Saturday, May 15, 2010

Etiquette: How a Child Should Act in Public


Let's bring back a touch of elegance and class to our country. The manners and language of a country exemplifies how well they live. One can literally take a social measuring stick and get a perfect view of how well the citizens life according how well mannered they are. The less well mannered they are, the lower their standard of living. It is quite simple to understand that the further away from being animal-like one behaves, the better standard of living one has. The reverse is equally true. The better one's manners, the higher one's standard of living will climb.

Children in Public

Let us consider young humans. Be they children or young adults, etiquette applies to them as well. It is the role of the parent to instruct their offspring how to comport themselves in public. What occurs within the home is the subject of another topic altogether, however once said child or young adult emerge from the home, it is their parent's instruction that should govern their manners. Also, should a child or young adult behave poorly, it is a direct reflection on the parents and not a reflection on the child.

In today's society, too much responsibility has been placed upon children. This is an obvious attempt to shift blame from the parent. Alas, one cannot have his cake and eat it too. One cannot say it is the responsibility of the child, should he act poorly, but then turn around and say, because a child is young and inexperienced he should not be held responsible for the consequences of his actions. Either the child is to blame for his actions and must suffer the consequences in full, or the parent is to blame for the innocent child, and therefore the parent must take and accept responsibility for the poor actions of the child.

That being said, how should a child and or young adult act in public:
  1. always respect his elders

    1. defer to whatever an adult says
    2. give an adult right of way when walking
    3. assist adults if they need assistance, especially the elderly
    4. address adults as ma'am and sir
    5. have a neutral eye position when addressing an adult: do not stare at them, but do look at them when being addressed
    6. wait to be addressed by an adult
    7. if he needs an adult's attention, he should say excuse me and ask if he may speak to them for assistance

  2. refrain from making loud noises in public, unless he is in an appropriate place, i.e. playground, rowdy sports event, where cheering is accepted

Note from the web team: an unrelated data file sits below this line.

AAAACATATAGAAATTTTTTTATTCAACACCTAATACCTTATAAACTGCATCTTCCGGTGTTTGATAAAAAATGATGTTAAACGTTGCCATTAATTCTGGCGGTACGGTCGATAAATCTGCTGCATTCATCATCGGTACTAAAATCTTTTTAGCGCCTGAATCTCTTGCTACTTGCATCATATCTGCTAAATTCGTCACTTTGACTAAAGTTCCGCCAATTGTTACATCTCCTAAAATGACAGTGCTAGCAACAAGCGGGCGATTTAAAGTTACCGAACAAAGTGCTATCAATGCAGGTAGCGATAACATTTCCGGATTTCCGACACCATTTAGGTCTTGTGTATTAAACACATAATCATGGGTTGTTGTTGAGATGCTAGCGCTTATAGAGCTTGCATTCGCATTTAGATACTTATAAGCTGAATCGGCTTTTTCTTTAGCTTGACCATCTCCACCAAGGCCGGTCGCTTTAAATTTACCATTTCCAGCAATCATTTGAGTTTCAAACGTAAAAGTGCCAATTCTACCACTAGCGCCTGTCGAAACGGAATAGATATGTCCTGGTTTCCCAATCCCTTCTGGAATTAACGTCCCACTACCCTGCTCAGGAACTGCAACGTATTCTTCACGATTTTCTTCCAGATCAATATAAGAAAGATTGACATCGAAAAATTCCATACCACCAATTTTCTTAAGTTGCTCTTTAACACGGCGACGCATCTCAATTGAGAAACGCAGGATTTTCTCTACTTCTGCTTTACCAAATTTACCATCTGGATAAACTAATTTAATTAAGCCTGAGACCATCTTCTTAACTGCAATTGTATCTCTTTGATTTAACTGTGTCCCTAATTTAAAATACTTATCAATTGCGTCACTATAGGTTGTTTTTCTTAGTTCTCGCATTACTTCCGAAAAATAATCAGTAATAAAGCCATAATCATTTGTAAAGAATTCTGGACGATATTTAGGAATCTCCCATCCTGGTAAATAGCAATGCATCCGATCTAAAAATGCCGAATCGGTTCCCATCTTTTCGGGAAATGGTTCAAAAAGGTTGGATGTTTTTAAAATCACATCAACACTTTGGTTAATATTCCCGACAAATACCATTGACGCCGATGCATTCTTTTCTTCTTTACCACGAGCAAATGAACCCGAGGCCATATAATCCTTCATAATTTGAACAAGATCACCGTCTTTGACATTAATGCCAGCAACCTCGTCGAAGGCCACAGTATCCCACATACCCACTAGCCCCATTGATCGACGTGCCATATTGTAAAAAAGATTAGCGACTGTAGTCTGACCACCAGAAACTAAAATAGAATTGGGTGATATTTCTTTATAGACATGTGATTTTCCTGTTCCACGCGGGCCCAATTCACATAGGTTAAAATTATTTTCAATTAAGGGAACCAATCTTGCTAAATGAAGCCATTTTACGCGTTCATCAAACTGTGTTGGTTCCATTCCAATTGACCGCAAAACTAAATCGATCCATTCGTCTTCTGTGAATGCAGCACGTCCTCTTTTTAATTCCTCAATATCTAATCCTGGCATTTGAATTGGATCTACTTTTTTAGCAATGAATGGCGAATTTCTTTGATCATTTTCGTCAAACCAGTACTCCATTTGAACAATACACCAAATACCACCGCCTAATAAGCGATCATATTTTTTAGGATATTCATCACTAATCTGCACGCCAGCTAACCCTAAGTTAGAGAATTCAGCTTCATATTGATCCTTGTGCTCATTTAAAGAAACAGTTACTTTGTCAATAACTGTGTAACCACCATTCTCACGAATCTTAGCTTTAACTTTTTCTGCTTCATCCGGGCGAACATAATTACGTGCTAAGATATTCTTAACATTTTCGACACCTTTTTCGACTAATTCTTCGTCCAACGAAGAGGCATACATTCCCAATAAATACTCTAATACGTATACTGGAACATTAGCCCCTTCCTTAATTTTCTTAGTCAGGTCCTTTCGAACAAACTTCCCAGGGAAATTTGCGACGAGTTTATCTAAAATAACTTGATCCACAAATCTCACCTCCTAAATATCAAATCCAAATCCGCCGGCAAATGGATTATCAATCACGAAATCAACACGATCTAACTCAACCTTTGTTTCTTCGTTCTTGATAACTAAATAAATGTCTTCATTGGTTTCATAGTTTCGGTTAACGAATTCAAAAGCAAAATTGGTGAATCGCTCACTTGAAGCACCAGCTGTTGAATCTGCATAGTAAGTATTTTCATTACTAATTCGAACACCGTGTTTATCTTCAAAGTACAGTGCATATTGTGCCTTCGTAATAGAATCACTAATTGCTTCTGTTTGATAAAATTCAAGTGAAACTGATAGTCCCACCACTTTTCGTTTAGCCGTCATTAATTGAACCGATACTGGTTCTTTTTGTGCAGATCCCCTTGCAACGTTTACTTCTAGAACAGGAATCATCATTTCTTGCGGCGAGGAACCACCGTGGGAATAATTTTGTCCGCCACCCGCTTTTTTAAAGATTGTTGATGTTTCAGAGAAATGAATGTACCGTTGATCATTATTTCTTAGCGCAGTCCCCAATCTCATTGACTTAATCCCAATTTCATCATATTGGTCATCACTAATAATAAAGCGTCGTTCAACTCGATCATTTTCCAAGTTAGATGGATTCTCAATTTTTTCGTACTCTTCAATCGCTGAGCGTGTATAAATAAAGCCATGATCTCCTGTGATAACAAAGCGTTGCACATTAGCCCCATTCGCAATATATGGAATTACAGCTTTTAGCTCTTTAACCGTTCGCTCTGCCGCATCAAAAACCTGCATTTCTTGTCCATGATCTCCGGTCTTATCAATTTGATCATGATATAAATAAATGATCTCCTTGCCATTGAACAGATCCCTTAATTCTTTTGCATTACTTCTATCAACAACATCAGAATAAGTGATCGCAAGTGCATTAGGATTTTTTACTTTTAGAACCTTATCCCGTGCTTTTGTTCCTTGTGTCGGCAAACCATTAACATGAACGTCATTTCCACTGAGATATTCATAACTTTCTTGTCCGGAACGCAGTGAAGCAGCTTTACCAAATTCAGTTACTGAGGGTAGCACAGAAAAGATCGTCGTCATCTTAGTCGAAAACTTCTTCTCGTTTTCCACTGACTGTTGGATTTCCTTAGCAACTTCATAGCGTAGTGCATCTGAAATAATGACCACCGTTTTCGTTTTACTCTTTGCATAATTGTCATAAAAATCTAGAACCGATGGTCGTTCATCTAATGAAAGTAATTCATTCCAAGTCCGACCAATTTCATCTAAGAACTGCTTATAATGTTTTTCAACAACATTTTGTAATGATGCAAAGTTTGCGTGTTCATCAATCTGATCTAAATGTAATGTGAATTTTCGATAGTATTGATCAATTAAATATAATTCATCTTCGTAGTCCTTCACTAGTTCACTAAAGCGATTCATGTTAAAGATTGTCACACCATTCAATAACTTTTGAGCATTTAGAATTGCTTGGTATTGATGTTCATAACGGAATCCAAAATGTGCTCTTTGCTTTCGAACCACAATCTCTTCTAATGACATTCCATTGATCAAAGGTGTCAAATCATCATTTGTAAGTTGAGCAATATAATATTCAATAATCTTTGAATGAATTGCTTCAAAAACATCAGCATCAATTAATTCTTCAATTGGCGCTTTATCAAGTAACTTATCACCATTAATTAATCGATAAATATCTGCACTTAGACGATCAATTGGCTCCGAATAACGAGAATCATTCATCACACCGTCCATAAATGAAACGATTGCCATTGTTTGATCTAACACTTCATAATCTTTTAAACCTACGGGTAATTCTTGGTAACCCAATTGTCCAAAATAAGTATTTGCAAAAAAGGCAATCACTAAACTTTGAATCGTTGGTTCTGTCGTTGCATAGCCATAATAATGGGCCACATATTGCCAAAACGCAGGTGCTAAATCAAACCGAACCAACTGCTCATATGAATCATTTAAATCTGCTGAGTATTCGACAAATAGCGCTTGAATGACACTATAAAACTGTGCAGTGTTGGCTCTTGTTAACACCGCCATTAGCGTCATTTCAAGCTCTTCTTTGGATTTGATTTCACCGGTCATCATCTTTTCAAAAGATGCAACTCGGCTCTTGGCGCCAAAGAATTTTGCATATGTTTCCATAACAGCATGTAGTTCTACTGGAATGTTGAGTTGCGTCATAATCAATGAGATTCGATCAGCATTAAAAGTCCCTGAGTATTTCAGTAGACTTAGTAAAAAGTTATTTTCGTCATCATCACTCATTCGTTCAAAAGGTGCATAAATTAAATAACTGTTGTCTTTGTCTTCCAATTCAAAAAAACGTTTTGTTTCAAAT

3. always treat parents with respect, especially in front of strangers or non-family members
  4. he should remember that his family name and reputation rests upon his shoulders when he steps outside the home, he should therefore do everything in his power to at the very least make it appear as if his home is the cream of the crop
  5. should he become older and form other opinions about the family, he should excuse himself from the home, but never speak ill of the family to others
  6. should others invite him to participate in illegal activities or activities which would reflect badly upon the family, he should excuse himself from the company of such people
The parent should impress upon their offspring that not every family is as well mannered and well thought of as they are. Knowing this then, they should impress upon their offspring that, should they encounter other children who are not well mannered, they should feel absolutely no compunction to socialize with them.

If your child informs you that there are no well mannered children in the area and that the families that surround you are all of ill-repute, one should consider moving. As a parent, your first priority is to your family.

Behind closed doors you may question your child, and listen to him. A child would give you insight into circumstances that you might not be aware of. However, never allow a child complete liberty to address you without your wish. This only breeds contempt and blurs the lines of parent-child. If your child is to learn respect for his elders, he should start with you.

Understand, while others may feel that a child respecting his elders is an antiquated way of behaving, it is the most sensible. Not every adult will tolerate disrespect. There are those adults who would seriously hurt a child, just as they would another adult. Respect for adults is now only a wise way to behave, but also prudent for self-preservation. Imagine what could happen if you were to not teach your child this.

Those people calling themselves child psychologists, who advocate you befriending your child tread upon a very dangerous road. Children have been hurt, physically and mentally. Also, witness the explosion of children who have been jailed. As parental instruction becomes more and more lax, the number of children incarcerated yearly, goes up.

Child psychologists, may be helpful for those who need it, but they should not give their opinion on society at large. They are not instructed nor taught in social design. Understand plainly, child psychologist have no business telling the population at large how to treat their children. They are unqualified to do so. Should the need arise, go and see a child psychologist personally, but never take advice from a child psychologist you see on t.v. or read about in the newspaper.

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